Graduating IDEA Scholars embrace new challenges
San Diego, Calif., June 27, 2019 -- Among the UC San Diego Jacobs School of Engineering’s class of about 1,600 students that graduated with baccalaureate degrees on June 15 were 41 IDEA Scholars. These students from first generation or underrepresented backgrounds in engineering chose to go above and beyond the already taxing coursework required to earn an engineering degree, and participate in mentoring programs, technical workshops, serve as peer education leaders, and push and support each other through to graduation.
Created in 2011 to foster community and academic excellence among our top incoming freshman engineering students from diverse backgrounds, the Jacobs School’s IDEA Scholars program remains the signature retention program of the IDEA Engineering Student Center.
Here are some highlights from just a few of these scholars’ journeys to and through the Jacobs School of Engineering.
Jose Manuel Rodriguez
Jose Manuel Rodriguez knew he wanted to be an engineer since he was a young boy. He grew up helping his dad fix things around the house, and enjoyed the sense of accomplishment that came with restoring function to cars, doors, sinks etc.
“I always kind of treated school as a game,” Rodriguez said. “I was always trying to get the high scores. I didn’t like seeing anything other than an A. I liked the feeling of doing well in classes. That’s what kind of motivated me.”
A first generation college student, Rodriguez was so motivated to go to and succeed in college that he skipped his senior prom to attend the IDEA Center’s Breakfast with the Dean and learn what the Jacobs School had to offer. Read his full story here.
For mechanical engineering student Cindy Ayala, the IDEA Center and IDEA Scholars program knew what she needed before even she did.
“Through the Summer Engineering Institute, they gave us resources before we knew we needed them,” Ayala said. “In the same way, they gave us mentors before we knew what questions to ask. But then when the questions started to come up, we knew where to go and what resources to look for.”
For Ayala, those questions centered around graduate school. Read her full story here.
IDEA Scholar Jasmine Chiang wasn’t sold on electrical engineering when she first learned about the field—it seemed like a lot of chips. But when she found out that electrical engineering underpins how all forms of electronic communication happen, she was hooked.
“All wireless information being sent, all of that needs to be done through signal image processing, and that’s my specialization now,” Chiang said. “It’s such an important part of our lives, to be able to have signals processed efficiently so we can actually send them in wireless communications.. I want to ensure that the technology for people to communicate around the world and even to outer space continues to be revolutionized.”
Juan Maldonado has had his eyes set on the stars since he was a young boy. Any time in the library was spent in the scifi section.
“That’s where my mind was-- the future,” Maldonado said. “I liked learning about these new technologies coming out, especially rockets. I was really interested in rockets.”
IDEA Scholar Melissa Perez decided to pursue engineering on a bit of a whim.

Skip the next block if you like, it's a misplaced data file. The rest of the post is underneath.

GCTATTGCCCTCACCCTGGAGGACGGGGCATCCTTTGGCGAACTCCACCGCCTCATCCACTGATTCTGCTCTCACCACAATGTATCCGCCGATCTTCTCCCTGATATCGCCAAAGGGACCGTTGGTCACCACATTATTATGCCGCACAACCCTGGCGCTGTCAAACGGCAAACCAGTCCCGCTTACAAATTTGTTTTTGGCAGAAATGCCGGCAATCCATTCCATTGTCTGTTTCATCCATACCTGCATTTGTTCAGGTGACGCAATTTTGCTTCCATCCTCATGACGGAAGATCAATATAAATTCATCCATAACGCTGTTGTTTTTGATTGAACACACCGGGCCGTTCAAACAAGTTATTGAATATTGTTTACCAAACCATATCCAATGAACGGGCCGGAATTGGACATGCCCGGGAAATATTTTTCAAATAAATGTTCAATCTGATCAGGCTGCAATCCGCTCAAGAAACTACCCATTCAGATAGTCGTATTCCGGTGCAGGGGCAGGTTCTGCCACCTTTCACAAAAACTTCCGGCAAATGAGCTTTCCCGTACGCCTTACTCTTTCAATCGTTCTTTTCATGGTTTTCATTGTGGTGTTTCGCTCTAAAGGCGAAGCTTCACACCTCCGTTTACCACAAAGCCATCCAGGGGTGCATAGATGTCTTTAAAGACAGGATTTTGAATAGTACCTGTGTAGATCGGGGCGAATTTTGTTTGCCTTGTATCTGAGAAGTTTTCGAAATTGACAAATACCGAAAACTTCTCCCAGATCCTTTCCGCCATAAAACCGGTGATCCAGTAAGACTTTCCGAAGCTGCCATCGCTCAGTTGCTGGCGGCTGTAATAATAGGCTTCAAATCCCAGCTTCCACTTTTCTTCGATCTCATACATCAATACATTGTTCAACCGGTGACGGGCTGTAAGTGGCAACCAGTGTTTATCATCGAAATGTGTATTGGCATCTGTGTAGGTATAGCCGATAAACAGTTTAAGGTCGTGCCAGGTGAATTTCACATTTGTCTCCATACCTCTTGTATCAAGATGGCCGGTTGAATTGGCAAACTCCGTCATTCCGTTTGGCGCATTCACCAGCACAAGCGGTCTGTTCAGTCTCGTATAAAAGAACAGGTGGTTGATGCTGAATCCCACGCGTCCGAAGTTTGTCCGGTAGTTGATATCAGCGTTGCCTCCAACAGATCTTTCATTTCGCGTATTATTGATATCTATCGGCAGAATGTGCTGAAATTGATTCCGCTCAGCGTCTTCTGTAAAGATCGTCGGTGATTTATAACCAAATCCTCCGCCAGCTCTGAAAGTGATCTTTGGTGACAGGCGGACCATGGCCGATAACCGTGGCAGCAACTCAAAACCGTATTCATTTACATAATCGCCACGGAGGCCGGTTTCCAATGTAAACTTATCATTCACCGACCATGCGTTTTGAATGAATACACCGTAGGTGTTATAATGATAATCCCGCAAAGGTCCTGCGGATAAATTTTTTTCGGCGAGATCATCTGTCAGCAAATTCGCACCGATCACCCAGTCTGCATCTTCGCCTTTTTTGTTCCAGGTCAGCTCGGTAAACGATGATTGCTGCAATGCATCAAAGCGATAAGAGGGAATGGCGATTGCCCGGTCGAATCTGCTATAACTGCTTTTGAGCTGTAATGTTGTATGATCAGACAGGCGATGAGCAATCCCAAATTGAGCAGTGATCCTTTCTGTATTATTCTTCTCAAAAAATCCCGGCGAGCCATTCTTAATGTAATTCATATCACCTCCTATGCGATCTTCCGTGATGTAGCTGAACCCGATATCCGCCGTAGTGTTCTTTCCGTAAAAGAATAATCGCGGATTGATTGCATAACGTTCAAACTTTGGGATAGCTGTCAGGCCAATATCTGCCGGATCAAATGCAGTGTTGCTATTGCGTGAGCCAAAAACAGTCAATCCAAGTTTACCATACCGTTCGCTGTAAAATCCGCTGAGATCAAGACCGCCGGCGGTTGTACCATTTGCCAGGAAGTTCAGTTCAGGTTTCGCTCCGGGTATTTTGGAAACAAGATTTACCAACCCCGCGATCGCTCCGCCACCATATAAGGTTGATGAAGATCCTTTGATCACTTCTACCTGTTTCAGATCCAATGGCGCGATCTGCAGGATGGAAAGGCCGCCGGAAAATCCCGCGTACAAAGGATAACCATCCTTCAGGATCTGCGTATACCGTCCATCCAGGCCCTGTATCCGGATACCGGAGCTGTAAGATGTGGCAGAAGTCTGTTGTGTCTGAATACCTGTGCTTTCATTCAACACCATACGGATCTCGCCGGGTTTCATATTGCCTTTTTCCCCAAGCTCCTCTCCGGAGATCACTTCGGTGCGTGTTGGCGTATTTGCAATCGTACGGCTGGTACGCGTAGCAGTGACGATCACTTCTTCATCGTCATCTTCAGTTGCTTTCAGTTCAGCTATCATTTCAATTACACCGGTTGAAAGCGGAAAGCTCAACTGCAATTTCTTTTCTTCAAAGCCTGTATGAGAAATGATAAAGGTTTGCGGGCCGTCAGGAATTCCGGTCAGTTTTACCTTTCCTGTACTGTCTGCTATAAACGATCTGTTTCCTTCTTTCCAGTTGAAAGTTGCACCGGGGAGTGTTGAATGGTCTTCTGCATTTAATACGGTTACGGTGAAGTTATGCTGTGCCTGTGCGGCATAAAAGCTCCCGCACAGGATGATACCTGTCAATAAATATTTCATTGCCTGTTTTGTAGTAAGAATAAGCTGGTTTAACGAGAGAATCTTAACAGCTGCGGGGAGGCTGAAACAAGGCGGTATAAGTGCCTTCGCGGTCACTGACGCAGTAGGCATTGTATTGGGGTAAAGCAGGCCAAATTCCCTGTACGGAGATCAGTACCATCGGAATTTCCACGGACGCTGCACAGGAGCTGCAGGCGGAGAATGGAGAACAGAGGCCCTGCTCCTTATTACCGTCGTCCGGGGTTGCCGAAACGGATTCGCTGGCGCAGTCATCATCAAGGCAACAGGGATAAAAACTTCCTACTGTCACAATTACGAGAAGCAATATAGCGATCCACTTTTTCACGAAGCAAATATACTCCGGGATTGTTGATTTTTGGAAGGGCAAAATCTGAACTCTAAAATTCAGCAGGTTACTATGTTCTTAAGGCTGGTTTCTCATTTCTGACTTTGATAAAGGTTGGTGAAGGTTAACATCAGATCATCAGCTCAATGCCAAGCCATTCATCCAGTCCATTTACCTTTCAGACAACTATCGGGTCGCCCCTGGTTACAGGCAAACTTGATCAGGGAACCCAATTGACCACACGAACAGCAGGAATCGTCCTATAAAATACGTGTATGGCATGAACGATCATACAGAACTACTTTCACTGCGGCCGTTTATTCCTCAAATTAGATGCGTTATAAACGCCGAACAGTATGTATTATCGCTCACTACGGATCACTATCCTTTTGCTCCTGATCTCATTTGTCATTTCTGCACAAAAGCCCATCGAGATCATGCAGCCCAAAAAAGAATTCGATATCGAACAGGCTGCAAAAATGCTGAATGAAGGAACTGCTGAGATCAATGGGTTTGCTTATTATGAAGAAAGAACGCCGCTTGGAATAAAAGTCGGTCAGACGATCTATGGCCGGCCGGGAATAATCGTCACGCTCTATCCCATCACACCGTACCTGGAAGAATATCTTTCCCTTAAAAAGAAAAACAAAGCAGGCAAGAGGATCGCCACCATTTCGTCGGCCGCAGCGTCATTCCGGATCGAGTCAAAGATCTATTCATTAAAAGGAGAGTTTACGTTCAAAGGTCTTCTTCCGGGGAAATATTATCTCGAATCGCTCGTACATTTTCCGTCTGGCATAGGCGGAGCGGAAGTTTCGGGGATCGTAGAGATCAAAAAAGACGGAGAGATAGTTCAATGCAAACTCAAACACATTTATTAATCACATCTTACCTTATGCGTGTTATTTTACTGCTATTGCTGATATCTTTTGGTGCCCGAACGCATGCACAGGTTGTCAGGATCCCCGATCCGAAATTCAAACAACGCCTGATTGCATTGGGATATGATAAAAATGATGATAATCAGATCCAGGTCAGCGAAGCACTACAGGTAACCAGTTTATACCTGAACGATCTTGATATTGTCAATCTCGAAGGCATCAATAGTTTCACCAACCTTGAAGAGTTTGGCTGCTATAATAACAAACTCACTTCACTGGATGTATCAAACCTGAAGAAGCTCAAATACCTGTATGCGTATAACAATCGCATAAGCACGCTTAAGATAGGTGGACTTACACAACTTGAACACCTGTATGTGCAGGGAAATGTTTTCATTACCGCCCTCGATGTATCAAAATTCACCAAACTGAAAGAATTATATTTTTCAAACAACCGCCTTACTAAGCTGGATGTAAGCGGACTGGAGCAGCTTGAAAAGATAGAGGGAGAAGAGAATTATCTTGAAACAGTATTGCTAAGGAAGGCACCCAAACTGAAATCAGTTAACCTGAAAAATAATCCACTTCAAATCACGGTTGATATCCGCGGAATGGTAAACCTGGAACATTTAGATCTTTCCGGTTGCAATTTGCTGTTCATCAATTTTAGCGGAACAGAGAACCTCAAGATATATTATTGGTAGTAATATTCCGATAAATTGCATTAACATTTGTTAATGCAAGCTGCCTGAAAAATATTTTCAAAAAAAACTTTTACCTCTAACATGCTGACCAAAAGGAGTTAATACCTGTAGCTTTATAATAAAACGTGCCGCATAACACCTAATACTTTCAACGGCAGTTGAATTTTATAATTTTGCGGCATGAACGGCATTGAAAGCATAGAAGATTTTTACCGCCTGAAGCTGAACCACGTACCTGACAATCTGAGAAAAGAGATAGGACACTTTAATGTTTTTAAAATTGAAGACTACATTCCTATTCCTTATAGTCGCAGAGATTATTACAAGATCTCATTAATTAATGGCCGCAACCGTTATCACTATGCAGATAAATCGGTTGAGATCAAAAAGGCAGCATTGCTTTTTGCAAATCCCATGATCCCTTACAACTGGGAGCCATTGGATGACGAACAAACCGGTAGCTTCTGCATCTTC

“I always liked math, but I didn’t really know much about engineering to be honest—there wasn’t much exposure to it at my high school.”
Four years and a degree in mechanical engineering later, Perez said she made the right choice, and is excited to start a career at Collins Aerospace this summer, where she previously interned through the Jacobs School’s Team Internship Program. Read her full story here.
Ricardo Rueda was really good at math and physics growing up, but had always thought about becoming a doctor one day. After learning about the intersection of engineering and medicine in high school, he was hooked on bioengineering.
“I started learning about the intersection between engineering and medicine-- it seemed so scifi to me, the things that were going on. It was amazing and I wanted to be part of that,” Rueda said.
A first generation college student from a border town on the Rio Grande in Texas, Rueda was accepted into UC San Diego’s bioengineering department—the 2nd best in the country—and set off down a path that would include research in two professors’ labs, launching a company that provides in-home health monitoring through AI, and a plan to work in the biosensor industry after graduation. Read his full story here.
Tania Vazquez learned a lot at UC San Diego—about engineering, and about her approach to life. A first generation college student, Vazquez spent most weekends her freshman year driving back home to Riverside because she missed her family and didn’t feel at home on campus. At one point, she considered transferring to a school closer to home.
Encouragement from her fellow IDEA Scholars and program director Gennie Miranda to stick it out one more year helped her find her place, and learn the importance of channeling fear. Read her full story here.
Environmental engineering student Manwinder Uppal was eager to get involved in the IDEA Center before she even arrived on campus. The summer before her freshman year, she saw that IDEA hosted a summer engineering program to orient new students to campus and share some tips to make the coursework a bit easier.
“Neither of my parents and none of my family members had gone to college so that was something that I needed,” Uppal said. “I got super excited and thought ‘Yay, an intro to college life!’ As soon as I came to campus I got lost for two hours, so it was good that we had an intro week.”
Jacobs School of Engineering